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Interop: Data Represents Big Cloud Challenge

Slow and inefficient Internet links, security concerns, and architectural problems in terms of processing are top of mind for one expert panel.

Of all the stumbling blocks companies face in moving to cloud computing for important tasks, figuring out what to do with copious amounts of data that's stored or generated on premises is close to the top of the list, panelists said at an Interop Conference and Expo session Thursday.

There are any number of reasons data transfer and choice over where to locate important data stores when working with cloud computing present a challenge, the panelists said: slow and inefficient Internet links, security concerns, and architectural problems in terms of processing, just to name a few.

The TCP/IP protocol, a core element of network traffic, has long been seen as inefficient, and has forced many companies to buy technology like WAN optimization equipment to mitigate some of the problems associated with it.

"It surprises people that when you have a 1-Gb connection on both ends, it doesn't exactly work well to transfer data over that link, and that's because of the problems and inefficiencies with things like TCP/IP," said Internet Research Group analyst Peter Christy. "It's a much greater problem than most people think until people run into it."

That's just the beginning, though. Just moving the data from on premises to the cloud can present a challenge in terms of time and money, especially if a company wants to use the cloud for extra capacity for a largely on-premises, data-backed application and needs to be able to "burst" quickly. Case in point: Amazon.com on Thursday launched a service for companies to ship their data overland rather than upload it.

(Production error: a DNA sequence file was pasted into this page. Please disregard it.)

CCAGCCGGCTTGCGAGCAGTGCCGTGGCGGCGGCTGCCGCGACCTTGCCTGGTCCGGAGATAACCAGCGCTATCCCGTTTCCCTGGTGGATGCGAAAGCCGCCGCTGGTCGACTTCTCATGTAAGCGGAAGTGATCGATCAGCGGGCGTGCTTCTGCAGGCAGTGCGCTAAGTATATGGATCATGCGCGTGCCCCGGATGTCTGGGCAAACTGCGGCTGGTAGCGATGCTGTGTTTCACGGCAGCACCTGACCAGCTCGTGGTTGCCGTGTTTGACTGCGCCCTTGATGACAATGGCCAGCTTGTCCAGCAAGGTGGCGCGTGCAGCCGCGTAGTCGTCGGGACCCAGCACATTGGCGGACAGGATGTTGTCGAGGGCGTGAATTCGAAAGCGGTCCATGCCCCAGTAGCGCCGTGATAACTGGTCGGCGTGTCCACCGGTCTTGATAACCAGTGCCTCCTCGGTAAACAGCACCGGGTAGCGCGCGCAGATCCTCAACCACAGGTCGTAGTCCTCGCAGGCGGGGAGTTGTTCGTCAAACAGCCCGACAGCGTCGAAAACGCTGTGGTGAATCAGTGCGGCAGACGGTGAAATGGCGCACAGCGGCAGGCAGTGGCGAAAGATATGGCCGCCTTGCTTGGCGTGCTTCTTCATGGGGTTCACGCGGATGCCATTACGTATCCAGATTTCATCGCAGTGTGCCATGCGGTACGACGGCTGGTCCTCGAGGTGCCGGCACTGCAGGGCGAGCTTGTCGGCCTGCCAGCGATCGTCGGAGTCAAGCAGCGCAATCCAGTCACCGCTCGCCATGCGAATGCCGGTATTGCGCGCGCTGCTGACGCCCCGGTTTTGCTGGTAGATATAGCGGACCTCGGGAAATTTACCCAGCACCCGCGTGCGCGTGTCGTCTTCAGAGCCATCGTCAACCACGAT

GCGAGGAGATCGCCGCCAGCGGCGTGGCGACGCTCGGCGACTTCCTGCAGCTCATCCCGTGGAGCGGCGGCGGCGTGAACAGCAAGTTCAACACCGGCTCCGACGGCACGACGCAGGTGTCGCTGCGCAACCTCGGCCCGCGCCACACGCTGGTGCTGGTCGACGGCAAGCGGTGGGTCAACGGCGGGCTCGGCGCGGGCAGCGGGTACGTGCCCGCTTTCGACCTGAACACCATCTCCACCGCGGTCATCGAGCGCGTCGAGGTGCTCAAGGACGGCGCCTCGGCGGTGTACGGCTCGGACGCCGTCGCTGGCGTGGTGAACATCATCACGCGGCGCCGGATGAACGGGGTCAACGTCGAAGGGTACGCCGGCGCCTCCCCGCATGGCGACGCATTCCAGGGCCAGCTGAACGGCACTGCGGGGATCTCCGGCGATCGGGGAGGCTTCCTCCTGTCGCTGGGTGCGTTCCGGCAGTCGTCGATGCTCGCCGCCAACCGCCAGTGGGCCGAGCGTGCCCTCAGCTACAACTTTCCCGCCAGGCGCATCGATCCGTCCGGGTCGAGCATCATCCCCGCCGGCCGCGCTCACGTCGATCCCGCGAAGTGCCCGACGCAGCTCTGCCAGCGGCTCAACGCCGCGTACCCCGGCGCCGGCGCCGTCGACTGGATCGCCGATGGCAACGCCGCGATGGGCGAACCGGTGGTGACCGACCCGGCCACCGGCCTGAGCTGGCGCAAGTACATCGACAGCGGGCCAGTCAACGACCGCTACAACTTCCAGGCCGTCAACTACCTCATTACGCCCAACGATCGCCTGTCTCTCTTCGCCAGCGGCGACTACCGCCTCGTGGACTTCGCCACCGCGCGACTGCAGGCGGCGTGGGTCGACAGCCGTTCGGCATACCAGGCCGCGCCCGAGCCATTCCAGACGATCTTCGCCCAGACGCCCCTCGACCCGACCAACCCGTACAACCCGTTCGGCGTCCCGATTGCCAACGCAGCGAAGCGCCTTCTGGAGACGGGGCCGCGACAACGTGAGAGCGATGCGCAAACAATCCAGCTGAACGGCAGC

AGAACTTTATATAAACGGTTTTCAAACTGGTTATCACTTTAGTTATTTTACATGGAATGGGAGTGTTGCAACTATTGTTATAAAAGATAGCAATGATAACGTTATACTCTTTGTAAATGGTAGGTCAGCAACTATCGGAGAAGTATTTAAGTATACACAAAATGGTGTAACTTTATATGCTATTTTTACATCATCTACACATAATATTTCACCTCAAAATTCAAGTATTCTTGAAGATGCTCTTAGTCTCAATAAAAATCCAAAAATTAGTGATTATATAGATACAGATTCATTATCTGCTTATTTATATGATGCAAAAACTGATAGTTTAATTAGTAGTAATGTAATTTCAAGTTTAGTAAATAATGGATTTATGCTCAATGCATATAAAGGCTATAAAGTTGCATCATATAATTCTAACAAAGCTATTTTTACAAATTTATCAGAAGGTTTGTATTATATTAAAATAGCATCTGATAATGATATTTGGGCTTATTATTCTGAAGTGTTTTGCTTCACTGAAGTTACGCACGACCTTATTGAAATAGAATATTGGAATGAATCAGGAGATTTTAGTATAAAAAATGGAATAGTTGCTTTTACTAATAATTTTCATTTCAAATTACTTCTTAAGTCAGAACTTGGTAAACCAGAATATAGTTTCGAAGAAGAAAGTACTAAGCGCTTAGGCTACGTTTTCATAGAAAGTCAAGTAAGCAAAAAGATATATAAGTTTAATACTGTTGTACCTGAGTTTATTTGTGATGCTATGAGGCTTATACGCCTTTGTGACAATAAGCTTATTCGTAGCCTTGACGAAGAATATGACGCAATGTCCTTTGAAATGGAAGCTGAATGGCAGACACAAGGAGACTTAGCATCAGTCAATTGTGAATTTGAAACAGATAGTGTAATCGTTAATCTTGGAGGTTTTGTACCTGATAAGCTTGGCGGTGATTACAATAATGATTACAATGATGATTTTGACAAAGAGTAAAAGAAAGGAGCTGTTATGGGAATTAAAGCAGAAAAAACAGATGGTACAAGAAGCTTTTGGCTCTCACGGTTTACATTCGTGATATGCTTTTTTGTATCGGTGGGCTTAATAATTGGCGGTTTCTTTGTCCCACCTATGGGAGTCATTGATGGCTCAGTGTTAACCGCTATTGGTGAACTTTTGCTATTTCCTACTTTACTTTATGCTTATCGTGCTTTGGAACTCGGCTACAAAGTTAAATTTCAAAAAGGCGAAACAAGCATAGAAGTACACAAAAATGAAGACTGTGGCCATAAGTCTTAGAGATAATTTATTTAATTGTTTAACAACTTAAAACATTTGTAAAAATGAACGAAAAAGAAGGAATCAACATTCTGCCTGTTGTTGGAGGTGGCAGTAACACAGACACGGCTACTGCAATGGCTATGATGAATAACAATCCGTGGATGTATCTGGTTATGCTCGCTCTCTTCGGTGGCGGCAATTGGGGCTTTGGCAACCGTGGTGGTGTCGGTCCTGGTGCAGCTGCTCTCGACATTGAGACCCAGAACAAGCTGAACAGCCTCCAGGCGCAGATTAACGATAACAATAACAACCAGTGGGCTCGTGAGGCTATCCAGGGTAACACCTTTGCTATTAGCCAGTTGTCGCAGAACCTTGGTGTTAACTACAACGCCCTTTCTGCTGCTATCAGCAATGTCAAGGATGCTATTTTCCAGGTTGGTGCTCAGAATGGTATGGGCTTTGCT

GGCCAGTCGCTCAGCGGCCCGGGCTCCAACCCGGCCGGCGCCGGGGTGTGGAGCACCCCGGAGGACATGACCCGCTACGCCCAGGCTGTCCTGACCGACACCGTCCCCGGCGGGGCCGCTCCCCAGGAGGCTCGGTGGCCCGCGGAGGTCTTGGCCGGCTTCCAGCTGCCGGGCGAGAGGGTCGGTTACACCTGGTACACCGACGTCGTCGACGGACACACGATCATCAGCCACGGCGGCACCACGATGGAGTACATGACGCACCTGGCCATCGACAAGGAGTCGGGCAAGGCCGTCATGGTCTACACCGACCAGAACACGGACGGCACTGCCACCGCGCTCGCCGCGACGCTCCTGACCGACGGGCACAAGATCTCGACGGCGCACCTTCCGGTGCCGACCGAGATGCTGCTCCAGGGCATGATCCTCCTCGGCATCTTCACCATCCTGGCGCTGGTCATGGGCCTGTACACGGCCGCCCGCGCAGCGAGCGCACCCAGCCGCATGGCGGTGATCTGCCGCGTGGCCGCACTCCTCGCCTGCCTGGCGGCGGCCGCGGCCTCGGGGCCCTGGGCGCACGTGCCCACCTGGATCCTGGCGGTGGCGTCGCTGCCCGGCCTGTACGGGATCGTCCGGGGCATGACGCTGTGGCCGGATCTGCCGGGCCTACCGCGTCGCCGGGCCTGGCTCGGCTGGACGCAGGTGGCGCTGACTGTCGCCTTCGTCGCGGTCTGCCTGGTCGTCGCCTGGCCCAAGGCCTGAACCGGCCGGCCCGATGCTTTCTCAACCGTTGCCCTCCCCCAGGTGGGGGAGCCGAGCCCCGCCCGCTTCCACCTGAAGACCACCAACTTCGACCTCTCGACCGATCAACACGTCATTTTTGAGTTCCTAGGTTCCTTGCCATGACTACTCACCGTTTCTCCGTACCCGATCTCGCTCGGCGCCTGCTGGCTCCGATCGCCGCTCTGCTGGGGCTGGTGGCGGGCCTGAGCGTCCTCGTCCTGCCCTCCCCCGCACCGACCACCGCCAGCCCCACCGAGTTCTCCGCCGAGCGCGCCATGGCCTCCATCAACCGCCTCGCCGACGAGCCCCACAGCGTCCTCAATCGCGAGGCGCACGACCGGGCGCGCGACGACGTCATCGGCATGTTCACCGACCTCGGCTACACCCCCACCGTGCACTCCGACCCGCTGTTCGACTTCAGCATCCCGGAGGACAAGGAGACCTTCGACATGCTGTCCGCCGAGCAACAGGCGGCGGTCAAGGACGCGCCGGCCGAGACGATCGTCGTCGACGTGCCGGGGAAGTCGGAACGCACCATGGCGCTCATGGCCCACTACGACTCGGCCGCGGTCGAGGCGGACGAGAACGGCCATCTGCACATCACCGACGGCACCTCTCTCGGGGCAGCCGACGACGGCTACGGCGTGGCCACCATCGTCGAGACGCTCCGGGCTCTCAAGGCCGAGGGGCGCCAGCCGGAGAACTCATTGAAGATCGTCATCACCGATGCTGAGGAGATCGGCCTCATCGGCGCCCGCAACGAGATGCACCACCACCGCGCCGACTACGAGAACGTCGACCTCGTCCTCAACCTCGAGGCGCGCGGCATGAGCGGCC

That said, sometimes it doesn't matter, and procuring additional servers would take longer than uploading or mailing the data to a company like Amazon. According to Omer Trajman, Vertica's director of field engineering, one of its financial services customers, for example, migrated its mortgage data to the cloud to begin new mortgage data modeling work because it didn't have three months to wait for a bunch of new servers to arrive at its data centers.

Even if companies solve the problem of latency and inefficient data links, there may be other bottlenecks lurking where companies might not expect them, such as at the cloud nodes themselves. Aspera estimates that Amazon EC2 nodes are good for 250 Mbps of throughput, meaning that companies with gigabit links are going to see performance degradation when they attempt to transfer or process data via the cloud.

Then there's the problem with what to do with large chunks of data when it's actually in the cloud. Amazon S3, for example, can't handle the largest of files, thus requiring companies to break up huge data stores into chunks. Aspera has had to help some of its customers do this with additional services, which could add significantly to the cost of moving to the cloud.

With all these problems, some of the panelists saw the potential emergence of a new class of vendors working on what Aspera co-founder and CEO Michelle Munson calls "data movement," combining such expertise as how to compress the amount of data sent over the Internet link, how to store data as efficiently as possible, and how to eliminate redundant data through things like data deduplication.


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